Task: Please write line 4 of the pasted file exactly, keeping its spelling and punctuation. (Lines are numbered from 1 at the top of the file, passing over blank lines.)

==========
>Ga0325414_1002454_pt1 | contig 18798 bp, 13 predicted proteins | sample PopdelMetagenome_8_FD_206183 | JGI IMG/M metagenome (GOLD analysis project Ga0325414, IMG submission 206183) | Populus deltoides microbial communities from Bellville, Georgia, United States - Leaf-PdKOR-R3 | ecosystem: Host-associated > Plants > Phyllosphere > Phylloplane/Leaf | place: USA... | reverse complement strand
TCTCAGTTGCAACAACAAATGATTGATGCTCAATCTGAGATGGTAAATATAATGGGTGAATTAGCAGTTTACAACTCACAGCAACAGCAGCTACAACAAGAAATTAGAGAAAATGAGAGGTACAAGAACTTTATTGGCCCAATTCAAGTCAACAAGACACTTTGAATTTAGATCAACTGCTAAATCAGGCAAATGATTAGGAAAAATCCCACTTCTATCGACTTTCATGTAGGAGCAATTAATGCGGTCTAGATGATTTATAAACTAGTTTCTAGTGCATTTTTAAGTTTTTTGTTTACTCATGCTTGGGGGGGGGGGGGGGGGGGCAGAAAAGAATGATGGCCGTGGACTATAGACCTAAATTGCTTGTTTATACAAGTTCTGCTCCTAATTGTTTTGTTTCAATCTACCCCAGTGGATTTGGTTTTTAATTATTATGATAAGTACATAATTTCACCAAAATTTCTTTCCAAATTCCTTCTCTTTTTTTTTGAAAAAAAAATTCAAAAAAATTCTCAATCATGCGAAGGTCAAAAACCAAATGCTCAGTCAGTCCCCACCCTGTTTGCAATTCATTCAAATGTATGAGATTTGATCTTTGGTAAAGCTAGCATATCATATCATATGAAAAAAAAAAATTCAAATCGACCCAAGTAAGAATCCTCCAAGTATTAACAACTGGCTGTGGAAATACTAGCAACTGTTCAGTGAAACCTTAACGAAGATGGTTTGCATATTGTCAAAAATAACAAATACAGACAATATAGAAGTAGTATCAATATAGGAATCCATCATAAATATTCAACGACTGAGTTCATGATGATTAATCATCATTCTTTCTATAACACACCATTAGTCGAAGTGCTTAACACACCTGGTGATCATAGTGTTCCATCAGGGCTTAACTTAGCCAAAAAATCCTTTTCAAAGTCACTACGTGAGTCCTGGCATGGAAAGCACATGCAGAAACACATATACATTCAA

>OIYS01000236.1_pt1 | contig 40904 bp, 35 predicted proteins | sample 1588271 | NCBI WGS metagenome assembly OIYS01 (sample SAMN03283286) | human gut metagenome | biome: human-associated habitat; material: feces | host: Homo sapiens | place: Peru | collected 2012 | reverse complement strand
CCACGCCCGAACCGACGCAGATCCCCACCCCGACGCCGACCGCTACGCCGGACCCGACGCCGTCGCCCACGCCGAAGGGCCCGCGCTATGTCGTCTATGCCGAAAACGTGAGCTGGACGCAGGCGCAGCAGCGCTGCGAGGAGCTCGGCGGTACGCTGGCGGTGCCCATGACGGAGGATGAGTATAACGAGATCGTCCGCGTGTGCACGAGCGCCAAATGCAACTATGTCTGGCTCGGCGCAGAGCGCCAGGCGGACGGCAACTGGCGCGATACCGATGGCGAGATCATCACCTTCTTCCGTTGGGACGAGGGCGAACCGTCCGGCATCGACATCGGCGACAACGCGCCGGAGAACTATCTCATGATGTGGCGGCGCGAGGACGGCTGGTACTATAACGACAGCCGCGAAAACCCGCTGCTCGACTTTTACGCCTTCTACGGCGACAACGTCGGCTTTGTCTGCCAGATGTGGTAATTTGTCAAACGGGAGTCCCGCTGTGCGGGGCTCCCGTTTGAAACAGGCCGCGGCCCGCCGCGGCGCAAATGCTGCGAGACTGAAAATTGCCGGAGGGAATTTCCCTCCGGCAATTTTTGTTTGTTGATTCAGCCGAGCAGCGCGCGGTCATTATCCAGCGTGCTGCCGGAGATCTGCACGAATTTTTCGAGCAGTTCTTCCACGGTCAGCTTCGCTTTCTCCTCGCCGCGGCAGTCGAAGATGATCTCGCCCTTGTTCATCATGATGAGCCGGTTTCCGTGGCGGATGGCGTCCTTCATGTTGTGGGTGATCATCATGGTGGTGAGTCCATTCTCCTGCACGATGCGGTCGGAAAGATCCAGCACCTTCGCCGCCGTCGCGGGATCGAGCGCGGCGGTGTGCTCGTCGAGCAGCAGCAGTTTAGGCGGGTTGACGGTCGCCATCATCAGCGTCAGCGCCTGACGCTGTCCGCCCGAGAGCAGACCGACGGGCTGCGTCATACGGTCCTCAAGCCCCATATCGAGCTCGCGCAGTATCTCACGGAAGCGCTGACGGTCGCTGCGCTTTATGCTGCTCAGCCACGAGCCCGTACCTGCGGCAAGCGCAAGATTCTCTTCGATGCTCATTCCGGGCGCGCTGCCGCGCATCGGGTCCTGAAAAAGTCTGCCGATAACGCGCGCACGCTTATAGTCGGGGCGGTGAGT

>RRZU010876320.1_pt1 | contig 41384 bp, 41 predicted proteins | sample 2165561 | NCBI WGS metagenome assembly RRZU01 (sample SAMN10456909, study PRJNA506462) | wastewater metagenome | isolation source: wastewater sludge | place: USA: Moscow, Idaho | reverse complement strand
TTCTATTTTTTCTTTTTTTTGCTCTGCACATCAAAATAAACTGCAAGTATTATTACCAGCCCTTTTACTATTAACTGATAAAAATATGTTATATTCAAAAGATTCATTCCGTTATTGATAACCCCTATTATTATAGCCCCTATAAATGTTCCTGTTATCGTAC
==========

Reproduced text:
CCACGCCCGAACCGACGCAGATCCCCACCCCGACGCCGACCGCTACGCCGGACCCGACGCCGTCGCCCACGCCGAAGGGCCCGCGCTATGTCGTCTATGCCGAAAACGTGAGCTGGACGCAGGCGCAGCAGCGCTGCGAGGAGCTCGGCGGTACGCTGGCGGTGCCCATGACGGAGGATGAGTATAACGAGATCGTCCGCGTGTGCACGAGCGCCAAATGCAACTATGTCTGGCTCGGCGCAGAGCGCCAGGCGGACGGCAACTGGCGCGATACCGATGGCGAGATCATCACCTTCTTCCGTTGGGACGAGGGCGAACCGTCCGGCATCGACATCGGCGACAACGCGCCGGAGAACTATCTCATGATGTGGCGGCGCGAGGACGGCTGGTACTATAACGACAGCCGCGAAAACCCGCTGCTCGACTTTTACGCCTTCTACGGCGACAACGTCGGCTTTGTCTGCCAGATGTGGTAATTTGTCAAACGGGAGTCCCGCTGTGCGGGGCTCCCGTTTGAAACAGGCCGCGGCCCGCCGCGGCGCAAATGCTGCGAGACTGAAAATTGCCGGAGGGAATTTCCCTCCGGCAATTTTTGTTTGTTGATTCAGCCGAGCAGCGCGCGGTCATTATCCAGCGTGCTGCCGGAGATCTGCACGAATTTTTCGAGCAGTTCTTCCACGGTCAGCTTCGCTTTCTCCTCGCCGCGGCAGTCGAAGATGATCTCGCCCTTGTTCATCATGATGAGCCGGTTTCCGTGGCGGATGGCGTCCTTCATGTTGTGGGTGATCATCATGGTGGTGAGTCCATTCTCCTGCACGATGCGGTCGGAAAGATCCAGCACCTTCGCCGCCGTCGCGGGATCGAGCGCGGCGGTGTGCTCGTCGAGCAGCAGCAGTTTAGGCGGGTTGACGGTCGCCATCATCAGCGTCAGCGCCTGACGCTGTCCGCCCGAGAGCAGACCGACGGGCTGCGTCATACGGTCCTCAAGCCCCATATCGAGCTCGCGCAGTATCTCACGGAAGCGCTGACGGTCGCTGCGCTTTATGCTGCTCAGCCACGAGCCCGTACCTGCGGCAAGCGCAAGATTCTCTTCGATGCTCATTCCGGGCGCGCTGCCGCGCATCGGGTCCTGAAAAAGTCTGCCGATAACGCGCGCACGCTTATAGTCGGGGCGGTGAGT